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Coronavirus Vaccine

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breadstick | 13:13 Wed 28th Oct 2020 | Health & Fitness
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Hi there

I keep hearing a vaccine for covid could be widely available by next year, however am I right in saying the virus is very similar to the common cold virus, I can't get my head around how a vaccine for a virus they know very little about can be rolled out so quickly

There has never been a vaccine for the common cold so how can one for covid be created so quickly

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Lol.....what a very good point.
Peter P will be along shortly to explain.(if you can understand him.)
Its also similar to flu though, and they can produce a vaccine for that.
Coronaviruses have been extremely difficult to develop any vaccine so far.

Flu may have similarities but it also has differences.

https://www.cdc.gov/flu/symptoms/flu-vs-covid19.htm#:~:text=Influenza%20(Flu)%20and%20COVID%2D19%20are%20both%20contagious%20respiratory,by%20infection%20with%20influenza%20viruses.
I can't explain why Covid specifically is comparatively easy to make a vaccine for, at least compared to a cold. Party of it, presumably, is the incentive to make one: a disease that has the potential to kill so many is far more of a threat than a disease that has the potential to make people miserable for a few days, and has prompted one of the most intense medical research programmes in history.

Also, there is no single "cold" virus, but a couple of hundred of them: you'd have to make a vaccine for each one, or a vaccine in combination. Also, the mutation rate is faster than a vaccine can keep up with.

This presumably also explains why flu vaccine is both important and also annual: the virus also mutates, so no one vaccine would be useful for long, but since flu actually *does* have the potential to kill, it's that much more important to have a vaccine for it.
// Lol.....what a very good point.
Peter P will be along shortly to explain.(if you can understand him.)//

see one oclock news today - really very good summing up

but I did stir them up with the observation that antibody levels werent be all and end all.

but

There has never been a vaccine for the common cold so how can one for covid be created so quickly

easy - common cold 200 types and easily mutates
covid so far - - - mutation but very little
and some covid bits - no mutation so it makes sense to get an antibody against the non changing bits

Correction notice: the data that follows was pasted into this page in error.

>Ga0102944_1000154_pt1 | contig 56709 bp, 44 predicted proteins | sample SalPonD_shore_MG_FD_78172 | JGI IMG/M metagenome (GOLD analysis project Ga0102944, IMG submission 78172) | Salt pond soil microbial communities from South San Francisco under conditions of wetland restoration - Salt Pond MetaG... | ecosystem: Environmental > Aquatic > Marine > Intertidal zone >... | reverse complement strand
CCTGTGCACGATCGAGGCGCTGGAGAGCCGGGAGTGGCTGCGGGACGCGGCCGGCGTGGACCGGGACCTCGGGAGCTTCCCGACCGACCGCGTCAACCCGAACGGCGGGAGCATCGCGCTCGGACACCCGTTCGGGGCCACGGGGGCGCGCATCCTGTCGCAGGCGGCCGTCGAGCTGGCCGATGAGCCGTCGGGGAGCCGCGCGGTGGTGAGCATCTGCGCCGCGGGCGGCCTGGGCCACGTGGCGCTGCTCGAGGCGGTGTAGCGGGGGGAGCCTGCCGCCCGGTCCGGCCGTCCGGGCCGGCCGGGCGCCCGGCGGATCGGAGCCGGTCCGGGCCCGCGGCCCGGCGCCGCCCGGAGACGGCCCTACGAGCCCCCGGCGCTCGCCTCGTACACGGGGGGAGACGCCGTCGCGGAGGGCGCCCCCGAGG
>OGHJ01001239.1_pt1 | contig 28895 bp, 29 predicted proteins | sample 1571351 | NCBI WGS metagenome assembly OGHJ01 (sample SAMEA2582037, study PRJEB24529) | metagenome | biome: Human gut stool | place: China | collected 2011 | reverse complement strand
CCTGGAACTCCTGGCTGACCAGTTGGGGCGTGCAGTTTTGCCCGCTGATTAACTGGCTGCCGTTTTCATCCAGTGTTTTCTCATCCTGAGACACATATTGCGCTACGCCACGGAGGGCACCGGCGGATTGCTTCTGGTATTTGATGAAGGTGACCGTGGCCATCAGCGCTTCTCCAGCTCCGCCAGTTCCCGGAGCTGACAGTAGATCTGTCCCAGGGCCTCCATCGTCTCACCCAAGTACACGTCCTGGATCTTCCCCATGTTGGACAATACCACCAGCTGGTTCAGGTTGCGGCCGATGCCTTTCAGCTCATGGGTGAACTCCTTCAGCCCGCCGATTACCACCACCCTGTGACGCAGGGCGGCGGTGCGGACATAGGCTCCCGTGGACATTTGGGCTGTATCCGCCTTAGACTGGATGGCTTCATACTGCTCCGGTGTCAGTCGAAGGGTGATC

that OK isnt it?

Incomprehensible bit - the virus docks on a well described human cell receptor and then gains entry to the cell and KKKKKIIIIIILLLLS it and so
define the protein bit of that part - - - and get a vaccine
because the antibody should - - - interfere with docking

actually they have identified a very stable sequence ( the idea is if the sequence changes then the virus wont dock) just under the binding site and one of the vaccines is against that sequence

the one oclock summary beeb tv was the best I have seen
( following some really dire ones)
and she was on again 14 00 so they seem to be running with it



in terms of it is so quick
are they cutting corners?

No the steps taken have been adequate / good

there have been surprises - the president thinking he cd win an election if he empowered it ( use of the vaccine)
the pharma unexpectedly saying no mr president

and the unexpected thing of - it should have happened at all.
Colds are not deadly. Not as far as I'm aware anyway. I'm prone to catching them and get one or two a year.

My question would be regarding the T-cells produced after recovering from a cold.
short answer to that one
we cant really do T cell assays
this lot say they can
https://www.bbc.co.uk/news/uk-wales-53764640
and then can we have £50k please which kinda gives away the reason that they say it will get up and run

and there is A LOT of this around

we do T cell assays for renal transplantation and the French dont
and - - - the results are the same - therefore .....
o god T cells after a cold
different epitope

fambly of four you can pass a cold around indeffo
for months
and this hasnt happened in coivd
The main reason that vaccine developments is proceeding at pace is because of previous research into the structurally similar SARS and MERS virus. Research has never been from scratch and previous work has put us ahead considerably. In a broad sense, yes, there are very common features with SARS-CoV-2, SARS, MERS and even the common cold virion variants.

As to our knowledge of coronavirus, I can tell you that we know a huge amount more about the virion that we did in the early months of this years. I've worked on research of the virion in three secure research facilities in the UK on and off since March as well as continuing with my my university duties and rest assured, our knowledge of the pathogen is increasing.

The effectiveness of vaccination against covid is a difficult question to answer right now here not least because there are many differing opinions in both academia and research facilities on the subject. My opinion might not be the same as my colleagues on the matter. Nevertheless,intensive research into the way forward has never really stopped in recent months and I remain optimistic.
prof if you remain optimistic that's good news
the cold isnt caused by one virus so they can't make a vaccine for it

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